Baby in the water

As a child and a teenager, I often had a hard time getting along with my mom. I didn’t understand her choices, and I felt trapped by the powerlessness of being dependent on her for all of my needs. Her husband, my father, had passed away when I was very young, and my baby brother was even younger. I resented her for being sad, and I was focused on my emotions rather than trying to understand the pain that was in her heart. I also lamented that my life wasn’t as calm, peaceful, or full of certainty as the lives of the other kids at school (as I imagined them).

As a young adult, I rebelled and sought to venture as far as I could away from Appalachian Tennessee and from my family as well. I moved to the Northeast, to South America, and even to Europe for a while, but I settled in Oregon. In Oregon I have felt at home as an adult and as a part of my community in ways that I did not as a teenager growing up in the South. As a member of the Corvallis Zen Circle, I have embarked on a meditation practice, and I’ve begun to explore what family means to me more deeply. And, interestingly enough, when I sit to meditate, I’m sometimes struck by the richness of my inheritance. I realize that I’m not alone on the cushion; my mother, my father, my brother, my grandparents and all of my family are there with me, forming the rhythms of my breath and receiving the kindness in my heart.

Rachael with flower

I try to talk with my mother as often as I can these days. I think about the events and conditions that have shaped her life, and I wonder at her strength and the power and resilience of the light inside of her. I also realize what a joy it is to be able to share my life with her, to ask her about her days, to offer her my love and support, and to receive hers in return. When I consider what’s most important lately, it isn’t making right all of those injustices I have felt about the conditions of my own life or what I have had or haven’t had. Nor is it having adventurous experiences, being successful in my career, or even enjoying the company of many friends and acquaintances that I long for when I reflect. What gives me joy now is knowing that this moment is a moment that I could be contributing to love and well-being in the world. My relationship with my mother is now a sweet gift of opportunity to give and receive this love. It has opened my heart and taught me to see beyond self-cherishing to the vast ocean of inter-being upon which we all sail.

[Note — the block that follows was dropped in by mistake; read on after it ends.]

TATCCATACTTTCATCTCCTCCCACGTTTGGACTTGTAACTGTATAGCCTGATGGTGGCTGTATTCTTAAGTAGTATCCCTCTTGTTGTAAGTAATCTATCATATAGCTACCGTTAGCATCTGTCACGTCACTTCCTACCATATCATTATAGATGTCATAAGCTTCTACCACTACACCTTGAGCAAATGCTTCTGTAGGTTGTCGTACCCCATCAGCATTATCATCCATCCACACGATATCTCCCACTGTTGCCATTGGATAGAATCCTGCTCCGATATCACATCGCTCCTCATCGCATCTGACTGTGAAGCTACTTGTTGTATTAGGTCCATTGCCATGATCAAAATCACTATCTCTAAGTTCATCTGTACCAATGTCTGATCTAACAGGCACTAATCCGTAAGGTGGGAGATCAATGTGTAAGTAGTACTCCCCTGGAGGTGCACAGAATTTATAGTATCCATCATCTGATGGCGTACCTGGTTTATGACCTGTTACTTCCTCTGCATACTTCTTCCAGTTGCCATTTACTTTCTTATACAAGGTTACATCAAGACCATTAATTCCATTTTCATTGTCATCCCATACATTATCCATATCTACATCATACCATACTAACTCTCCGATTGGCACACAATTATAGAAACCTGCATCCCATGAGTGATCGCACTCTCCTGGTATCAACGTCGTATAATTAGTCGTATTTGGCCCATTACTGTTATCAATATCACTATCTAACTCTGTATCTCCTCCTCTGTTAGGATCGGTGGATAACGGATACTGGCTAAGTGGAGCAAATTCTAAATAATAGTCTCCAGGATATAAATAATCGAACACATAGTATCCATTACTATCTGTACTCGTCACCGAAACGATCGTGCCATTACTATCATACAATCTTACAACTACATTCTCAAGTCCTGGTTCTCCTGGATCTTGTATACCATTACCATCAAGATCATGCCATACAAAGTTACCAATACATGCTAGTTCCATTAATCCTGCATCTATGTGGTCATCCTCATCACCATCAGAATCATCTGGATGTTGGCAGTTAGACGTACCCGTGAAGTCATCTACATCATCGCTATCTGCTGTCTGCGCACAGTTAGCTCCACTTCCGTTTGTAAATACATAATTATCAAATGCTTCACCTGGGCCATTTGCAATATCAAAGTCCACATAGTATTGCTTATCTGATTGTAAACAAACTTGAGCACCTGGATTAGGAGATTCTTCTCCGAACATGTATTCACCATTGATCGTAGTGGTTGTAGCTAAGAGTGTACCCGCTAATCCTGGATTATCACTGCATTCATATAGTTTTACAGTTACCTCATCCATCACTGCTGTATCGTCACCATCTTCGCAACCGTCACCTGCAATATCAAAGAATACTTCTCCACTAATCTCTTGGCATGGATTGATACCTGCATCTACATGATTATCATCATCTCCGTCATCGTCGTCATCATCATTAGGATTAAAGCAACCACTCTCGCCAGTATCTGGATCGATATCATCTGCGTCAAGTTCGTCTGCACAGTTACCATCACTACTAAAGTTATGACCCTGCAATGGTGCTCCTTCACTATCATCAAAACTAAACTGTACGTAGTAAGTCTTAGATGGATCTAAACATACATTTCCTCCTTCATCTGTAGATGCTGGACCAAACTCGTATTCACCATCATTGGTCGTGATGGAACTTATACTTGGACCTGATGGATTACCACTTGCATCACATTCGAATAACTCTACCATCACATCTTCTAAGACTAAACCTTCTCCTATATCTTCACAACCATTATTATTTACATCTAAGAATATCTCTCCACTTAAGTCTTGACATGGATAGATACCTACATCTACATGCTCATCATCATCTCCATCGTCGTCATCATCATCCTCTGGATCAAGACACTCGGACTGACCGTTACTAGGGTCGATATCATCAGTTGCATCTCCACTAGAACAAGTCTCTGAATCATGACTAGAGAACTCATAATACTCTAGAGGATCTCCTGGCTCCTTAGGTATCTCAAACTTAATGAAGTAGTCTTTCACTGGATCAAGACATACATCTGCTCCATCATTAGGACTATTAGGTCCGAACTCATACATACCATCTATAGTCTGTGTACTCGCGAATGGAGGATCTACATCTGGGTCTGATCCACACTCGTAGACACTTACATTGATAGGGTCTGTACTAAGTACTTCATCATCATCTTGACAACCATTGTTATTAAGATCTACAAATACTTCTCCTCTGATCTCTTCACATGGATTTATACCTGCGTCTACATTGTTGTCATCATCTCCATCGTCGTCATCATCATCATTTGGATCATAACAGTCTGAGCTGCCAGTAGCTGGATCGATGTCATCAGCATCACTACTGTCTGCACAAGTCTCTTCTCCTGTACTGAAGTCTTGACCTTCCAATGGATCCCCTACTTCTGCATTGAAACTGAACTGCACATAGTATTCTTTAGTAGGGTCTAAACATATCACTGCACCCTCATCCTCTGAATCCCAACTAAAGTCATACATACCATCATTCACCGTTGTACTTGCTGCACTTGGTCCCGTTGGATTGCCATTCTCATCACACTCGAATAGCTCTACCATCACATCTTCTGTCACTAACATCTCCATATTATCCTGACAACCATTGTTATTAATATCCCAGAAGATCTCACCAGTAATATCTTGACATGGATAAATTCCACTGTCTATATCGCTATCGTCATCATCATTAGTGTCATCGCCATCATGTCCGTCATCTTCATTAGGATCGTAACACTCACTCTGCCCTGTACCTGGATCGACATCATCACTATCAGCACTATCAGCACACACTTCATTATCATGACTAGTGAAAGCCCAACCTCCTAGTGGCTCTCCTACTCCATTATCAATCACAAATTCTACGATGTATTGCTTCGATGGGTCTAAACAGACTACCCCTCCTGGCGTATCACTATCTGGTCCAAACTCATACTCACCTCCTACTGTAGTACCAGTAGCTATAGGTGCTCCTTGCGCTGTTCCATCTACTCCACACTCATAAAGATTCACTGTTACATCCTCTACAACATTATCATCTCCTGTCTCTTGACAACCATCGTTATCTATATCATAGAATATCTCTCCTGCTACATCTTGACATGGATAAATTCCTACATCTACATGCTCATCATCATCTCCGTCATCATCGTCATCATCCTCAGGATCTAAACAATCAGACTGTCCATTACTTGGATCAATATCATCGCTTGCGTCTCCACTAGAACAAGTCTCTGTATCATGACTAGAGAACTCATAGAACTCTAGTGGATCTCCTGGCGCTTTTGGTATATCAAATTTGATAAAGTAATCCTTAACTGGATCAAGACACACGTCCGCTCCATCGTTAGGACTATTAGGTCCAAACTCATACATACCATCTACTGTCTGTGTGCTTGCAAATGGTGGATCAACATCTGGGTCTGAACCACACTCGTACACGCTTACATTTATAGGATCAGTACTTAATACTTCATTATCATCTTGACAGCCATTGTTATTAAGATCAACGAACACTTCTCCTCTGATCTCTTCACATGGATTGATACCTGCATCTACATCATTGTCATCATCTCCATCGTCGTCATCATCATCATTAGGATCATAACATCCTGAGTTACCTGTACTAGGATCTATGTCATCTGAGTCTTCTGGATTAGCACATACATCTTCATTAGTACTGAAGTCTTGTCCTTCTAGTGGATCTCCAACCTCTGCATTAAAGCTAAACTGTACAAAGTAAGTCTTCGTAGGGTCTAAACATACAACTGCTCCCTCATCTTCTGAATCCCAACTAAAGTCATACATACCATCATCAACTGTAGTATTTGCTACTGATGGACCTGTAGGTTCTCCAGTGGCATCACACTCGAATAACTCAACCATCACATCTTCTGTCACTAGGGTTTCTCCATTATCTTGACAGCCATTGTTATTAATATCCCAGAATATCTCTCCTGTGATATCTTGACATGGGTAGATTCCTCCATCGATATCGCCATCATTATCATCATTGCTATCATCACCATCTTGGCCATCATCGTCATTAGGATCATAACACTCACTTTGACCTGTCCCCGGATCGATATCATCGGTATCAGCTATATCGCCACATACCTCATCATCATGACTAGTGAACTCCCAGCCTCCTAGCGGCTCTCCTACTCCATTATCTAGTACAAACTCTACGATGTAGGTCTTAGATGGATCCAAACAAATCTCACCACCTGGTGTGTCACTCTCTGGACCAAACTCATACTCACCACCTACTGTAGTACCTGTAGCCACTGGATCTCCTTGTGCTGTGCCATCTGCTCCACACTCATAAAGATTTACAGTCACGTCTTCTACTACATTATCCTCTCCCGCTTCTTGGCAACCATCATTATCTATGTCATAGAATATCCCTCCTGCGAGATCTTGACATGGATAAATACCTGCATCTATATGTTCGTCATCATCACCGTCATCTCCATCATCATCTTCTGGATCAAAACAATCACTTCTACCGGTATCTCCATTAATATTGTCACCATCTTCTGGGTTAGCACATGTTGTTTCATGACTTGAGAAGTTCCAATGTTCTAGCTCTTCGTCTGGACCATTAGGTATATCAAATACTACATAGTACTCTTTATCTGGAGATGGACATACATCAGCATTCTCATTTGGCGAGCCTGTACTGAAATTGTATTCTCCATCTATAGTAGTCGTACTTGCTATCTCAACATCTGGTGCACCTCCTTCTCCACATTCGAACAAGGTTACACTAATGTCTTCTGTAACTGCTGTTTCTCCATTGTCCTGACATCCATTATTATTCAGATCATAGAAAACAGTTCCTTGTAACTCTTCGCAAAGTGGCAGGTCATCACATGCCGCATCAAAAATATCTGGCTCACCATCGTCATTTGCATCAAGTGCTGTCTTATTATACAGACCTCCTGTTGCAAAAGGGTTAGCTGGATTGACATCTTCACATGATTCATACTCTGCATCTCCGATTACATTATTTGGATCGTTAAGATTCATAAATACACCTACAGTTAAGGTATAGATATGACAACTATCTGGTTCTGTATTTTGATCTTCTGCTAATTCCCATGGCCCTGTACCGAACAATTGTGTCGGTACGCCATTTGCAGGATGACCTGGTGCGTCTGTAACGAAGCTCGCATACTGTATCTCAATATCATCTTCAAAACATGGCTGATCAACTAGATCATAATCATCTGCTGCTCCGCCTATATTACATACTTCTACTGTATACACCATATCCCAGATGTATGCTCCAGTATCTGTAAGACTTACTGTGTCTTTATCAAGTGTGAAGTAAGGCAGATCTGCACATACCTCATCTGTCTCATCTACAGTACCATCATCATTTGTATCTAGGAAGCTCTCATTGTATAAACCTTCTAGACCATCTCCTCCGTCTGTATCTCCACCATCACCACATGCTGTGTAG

Beach Sunset

The New Season as a Reminder of Impermanence

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On a short walk around the neighborhood this past weekend,

observing the buds sprouting on plants and the flowers freshly

in bloom, I was reminded of the Buddhist concept of impermanence.   

  IMG_20140324_144142_182         IMG_20140324_144750_447

Just when it seemed to me as though our Corvallis winter, with

its near-record snowfall and low temperature days, would never

end, winter suddenly seems like a distant memory. As with

everything, winter has come and gone and, in time, so will spring.

 IMG_20140324_151533_268         IMG_20140324_151720_287

My work is to observe this impermanence and any associated

attachment or aversion that arises in me. Right now, I’m practicing

appreciating the beauty of new growth and then letting it go.


Greetings from Corvallis Zen Circle

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happy baby
Our site is in its infancy.  If you stumbled into it please know that it is a work in progress.  Images are mostly placeholders.  The text is random or greeked.  When we go live this site will replace the current website (where the real content is for now.)

Feel free to poke around.  It should be amusing…and feel free to join us on Sundays at the Downtown Yoga Center on 2nd Street at 10 AM.

Namaste and Friendly Bows _/|\_